So far, 37 people in 11 states have been infected with the salmonella strain, which has been linked to live poultry from a hatchery in Idaho.
Nine of those infected are in Washington state. Two cases have also been reported in Arizona, one in California, three in Colorado, five in Idaho, two in Illinois, five in Oregon, two in Tennessee, one in Texas, five in Utah and two in Wyoming.
No one has died so far from the outbreak, but eight of the victims have been hospitalized, the U.S. Centers for Disese Control reported. Some 37 perent of illnesses are in children 10 years old or younger.
Laboratory findings and investigations have linked the outbreak to contact with live poultry from a mail-order hatchery in Idaho, which sells chicks, ducklings and other live poultry. The hatchery is not being named at the request of state authorities, CDC officials said.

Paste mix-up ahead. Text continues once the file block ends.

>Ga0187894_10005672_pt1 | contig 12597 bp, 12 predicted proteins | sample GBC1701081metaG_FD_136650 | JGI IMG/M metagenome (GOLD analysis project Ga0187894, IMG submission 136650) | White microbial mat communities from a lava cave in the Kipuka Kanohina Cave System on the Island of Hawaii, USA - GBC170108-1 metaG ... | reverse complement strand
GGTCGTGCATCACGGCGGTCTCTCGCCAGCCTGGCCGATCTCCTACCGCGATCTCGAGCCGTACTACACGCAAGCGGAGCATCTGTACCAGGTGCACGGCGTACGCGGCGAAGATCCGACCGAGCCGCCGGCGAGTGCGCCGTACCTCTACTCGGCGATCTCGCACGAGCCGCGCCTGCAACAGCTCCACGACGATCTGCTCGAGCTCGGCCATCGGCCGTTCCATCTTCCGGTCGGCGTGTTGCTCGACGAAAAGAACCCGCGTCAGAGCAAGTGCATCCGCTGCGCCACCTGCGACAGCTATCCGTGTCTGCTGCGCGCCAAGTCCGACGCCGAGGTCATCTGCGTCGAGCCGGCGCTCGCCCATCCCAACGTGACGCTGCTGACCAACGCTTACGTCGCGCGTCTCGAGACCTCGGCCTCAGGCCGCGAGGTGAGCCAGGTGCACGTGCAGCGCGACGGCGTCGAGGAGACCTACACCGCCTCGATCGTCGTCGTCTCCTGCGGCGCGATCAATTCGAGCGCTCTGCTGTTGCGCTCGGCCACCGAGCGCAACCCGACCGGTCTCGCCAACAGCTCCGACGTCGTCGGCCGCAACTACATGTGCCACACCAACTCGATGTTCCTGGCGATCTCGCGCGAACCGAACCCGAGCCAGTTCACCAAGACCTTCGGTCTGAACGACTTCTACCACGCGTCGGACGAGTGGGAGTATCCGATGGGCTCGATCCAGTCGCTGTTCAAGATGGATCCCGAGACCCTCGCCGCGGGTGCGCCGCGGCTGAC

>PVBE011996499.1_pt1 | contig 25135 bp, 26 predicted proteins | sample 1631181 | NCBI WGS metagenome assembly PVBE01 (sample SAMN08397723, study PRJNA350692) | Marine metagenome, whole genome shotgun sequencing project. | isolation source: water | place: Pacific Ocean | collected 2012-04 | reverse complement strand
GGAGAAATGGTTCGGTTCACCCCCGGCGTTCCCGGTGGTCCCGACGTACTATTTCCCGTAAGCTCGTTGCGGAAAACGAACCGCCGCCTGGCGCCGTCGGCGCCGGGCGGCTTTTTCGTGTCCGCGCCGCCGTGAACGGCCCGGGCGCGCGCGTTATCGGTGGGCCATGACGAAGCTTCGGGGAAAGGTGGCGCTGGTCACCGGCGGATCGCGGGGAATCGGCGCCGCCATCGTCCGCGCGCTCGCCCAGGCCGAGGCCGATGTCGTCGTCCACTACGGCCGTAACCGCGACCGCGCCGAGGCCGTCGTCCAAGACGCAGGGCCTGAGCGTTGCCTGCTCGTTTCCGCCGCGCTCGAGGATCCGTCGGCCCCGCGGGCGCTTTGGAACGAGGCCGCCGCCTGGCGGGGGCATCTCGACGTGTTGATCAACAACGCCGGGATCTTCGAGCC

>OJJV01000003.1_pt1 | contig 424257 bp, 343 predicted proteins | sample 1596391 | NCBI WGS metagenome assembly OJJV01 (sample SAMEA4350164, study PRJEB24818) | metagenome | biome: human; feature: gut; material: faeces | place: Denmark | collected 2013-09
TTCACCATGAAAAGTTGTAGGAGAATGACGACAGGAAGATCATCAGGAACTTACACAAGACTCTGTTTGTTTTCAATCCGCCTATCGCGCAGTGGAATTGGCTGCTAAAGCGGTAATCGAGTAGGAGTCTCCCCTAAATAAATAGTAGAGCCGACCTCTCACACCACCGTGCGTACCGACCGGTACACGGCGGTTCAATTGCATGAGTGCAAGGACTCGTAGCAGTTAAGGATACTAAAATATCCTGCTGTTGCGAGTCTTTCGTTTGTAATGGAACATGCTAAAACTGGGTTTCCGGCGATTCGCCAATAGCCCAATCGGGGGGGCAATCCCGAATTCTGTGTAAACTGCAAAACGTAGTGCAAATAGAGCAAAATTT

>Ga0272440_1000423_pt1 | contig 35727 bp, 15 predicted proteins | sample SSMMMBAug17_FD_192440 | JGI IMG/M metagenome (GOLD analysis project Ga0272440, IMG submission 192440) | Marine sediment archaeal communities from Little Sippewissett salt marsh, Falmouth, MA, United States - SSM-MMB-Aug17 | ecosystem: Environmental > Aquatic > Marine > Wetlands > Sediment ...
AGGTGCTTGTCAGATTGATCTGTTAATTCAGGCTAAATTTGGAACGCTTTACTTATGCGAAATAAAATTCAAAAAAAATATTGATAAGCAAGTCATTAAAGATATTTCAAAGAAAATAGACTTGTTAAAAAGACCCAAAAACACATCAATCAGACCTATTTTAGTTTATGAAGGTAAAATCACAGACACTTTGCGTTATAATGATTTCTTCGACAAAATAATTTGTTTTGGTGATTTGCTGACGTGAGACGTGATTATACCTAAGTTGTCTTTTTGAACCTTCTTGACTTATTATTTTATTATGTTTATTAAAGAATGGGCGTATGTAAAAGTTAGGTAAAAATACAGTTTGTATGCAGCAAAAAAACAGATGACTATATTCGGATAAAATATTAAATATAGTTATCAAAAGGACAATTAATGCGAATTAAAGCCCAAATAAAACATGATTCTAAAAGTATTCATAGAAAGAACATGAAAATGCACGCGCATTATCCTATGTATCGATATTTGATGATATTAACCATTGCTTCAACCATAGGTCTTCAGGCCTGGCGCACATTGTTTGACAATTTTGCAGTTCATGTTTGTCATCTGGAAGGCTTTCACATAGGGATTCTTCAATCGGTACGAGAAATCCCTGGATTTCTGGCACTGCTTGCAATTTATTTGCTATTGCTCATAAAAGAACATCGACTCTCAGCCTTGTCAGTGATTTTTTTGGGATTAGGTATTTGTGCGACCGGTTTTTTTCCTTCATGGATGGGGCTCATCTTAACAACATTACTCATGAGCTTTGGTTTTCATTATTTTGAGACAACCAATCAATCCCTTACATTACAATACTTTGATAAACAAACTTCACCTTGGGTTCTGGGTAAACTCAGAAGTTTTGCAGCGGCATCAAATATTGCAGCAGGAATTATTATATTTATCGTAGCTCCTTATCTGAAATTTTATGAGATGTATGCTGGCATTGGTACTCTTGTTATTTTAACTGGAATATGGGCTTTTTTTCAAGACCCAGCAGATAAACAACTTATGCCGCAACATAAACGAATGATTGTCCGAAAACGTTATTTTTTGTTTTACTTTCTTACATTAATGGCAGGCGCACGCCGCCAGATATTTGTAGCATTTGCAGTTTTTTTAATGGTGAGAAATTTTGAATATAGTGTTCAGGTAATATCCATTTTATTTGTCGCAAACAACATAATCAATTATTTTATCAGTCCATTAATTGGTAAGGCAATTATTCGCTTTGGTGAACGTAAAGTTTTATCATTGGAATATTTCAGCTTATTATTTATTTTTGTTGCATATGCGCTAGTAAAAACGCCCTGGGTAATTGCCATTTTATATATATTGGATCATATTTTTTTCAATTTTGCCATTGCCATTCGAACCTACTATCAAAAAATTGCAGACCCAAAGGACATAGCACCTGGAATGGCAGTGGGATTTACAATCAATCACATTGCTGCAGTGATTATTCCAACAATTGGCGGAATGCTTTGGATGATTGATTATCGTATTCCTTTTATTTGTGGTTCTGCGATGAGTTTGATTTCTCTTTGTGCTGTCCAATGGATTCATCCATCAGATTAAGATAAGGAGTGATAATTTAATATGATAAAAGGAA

Health officials said it's also possible that the number of cases could increase over time because there is a delay of two or three weeks between the time a person becomes ill and when the illness is reported.
Nearly nine of 10 victims of the salmonella outbreak reported contact with live poultry before becoming ill.
CDC officials say live poultry infected with salmonella can appear healthy and clean, but still shed germs that can make people sick.
Because live poultry from the affected hatchery may live in backyard flocks for long periods of time, people are advised to follow the advice to consumers issued by the CDC.